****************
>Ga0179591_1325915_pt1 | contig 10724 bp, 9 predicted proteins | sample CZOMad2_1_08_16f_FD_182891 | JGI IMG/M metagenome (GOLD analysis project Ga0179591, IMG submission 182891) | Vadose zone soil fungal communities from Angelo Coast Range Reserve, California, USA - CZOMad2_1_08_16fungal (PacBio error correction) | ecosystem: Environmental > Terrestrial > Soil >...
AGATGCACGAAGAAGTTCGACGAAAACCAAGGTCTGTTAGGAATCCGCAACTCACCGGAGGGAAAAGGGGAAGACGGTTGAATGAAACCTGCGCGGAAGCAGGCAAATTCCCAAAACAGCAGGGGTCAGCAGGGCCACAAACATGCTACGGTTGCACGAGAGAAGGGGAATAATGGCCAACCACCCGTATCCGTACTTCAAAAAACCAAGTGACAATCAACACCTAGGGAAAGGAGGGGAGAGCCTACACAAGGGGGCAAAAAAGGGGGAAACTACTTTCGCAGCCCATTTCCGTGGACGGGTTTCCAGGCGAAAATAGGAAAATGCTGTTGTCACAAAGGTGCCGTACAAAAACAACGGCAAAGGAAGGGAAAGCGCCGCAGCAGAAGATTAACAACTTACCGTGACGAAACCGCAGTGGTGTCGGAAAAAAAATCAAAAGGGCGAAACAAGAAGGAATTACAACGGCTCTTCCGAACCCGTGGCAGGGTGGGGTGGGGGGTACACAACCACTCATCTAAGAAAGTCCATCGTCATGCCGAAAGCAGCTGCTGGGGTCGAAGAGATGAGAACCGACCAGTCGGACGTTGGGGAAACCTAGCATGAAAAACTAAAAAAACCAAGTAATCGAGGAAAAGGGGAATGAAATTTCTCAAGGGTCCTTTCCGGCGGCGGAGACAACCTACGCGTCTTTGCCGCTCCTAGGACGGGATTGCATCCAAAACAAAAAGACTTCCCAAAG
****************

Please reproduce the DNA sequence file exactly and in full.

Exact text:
>Ga0179591_1325915_pt1 | contig 10724 bp, 9 predicted proteins | sample CZOMad2_1_08_16f_FD_182891 | JGI IMG/M metagenome (GOLD analysis project Ga0179591, IMG submission 182891) | Vadose zone soil fungal communities from Angelo Coast Range Reserve, California, USA - CZOMad2_1_08_16fungal (PacBio error correction) | ecosystem: Environmental > Terrestrial > Soil >...
AGATGCACGAAGAAGTTCGACGAAAACCAAGGTCTGTTAGGAATCCGCAACTCACCGGAGGGAAAAGGGGAAGACGGTTGAATGAAACCTGCGCGGAAGCAGGCAAATTCCCAAAACAGCAGGGGTCAGCAGGGCCACAAACATGCTACGGTTGCACGAGAGAAGGGGAATAATGGCCAACCACCCGTATCCGTACTTCAAAAAACCAAGTGACAATCAACACCTAGGGAAAGGAGGGGAGAGCCTACACAAGGGGGCAAAAAAGGGGGAAACTACTTTCGCAGCCCATTTCCGTGGACGGGTTTCCAGGCGAAAATAGGAAAATGCTGTTGTCACAAAGGTGCCGTACAAAAACAACGGCAAAGGAAGGGAAAGCGCCGCAGCAGAAGATTAACAACTTACCGTGACGAAACCGCAGTGGTGTCGGAAAAAAAATCAAAAGGGCGAAACAAGAAGGAATTACAACGGCTCTTCCGAACCCGTGGCAGGGTGGGGTGGGGGGTACACAACCACTCATCTAAGAAAGTCCATCGTCATGCCGAAAGCAGCTGCTGGGGTCGAAGAGATGAGAACCGACCAGTCGGACGTTGGGGAAACCTAGCATGAAAAACTAAAAAAACCAAGTAATCGAGGAAAAGGGGAATGAAATTTCTCAAGGGTCCTTTCCGGCGGCGGAGACAACCTACGCGTCTTTGCCGCTCCTAGGACGGGATTGCATCCAAAACAAAAAGACTTCCCAAAG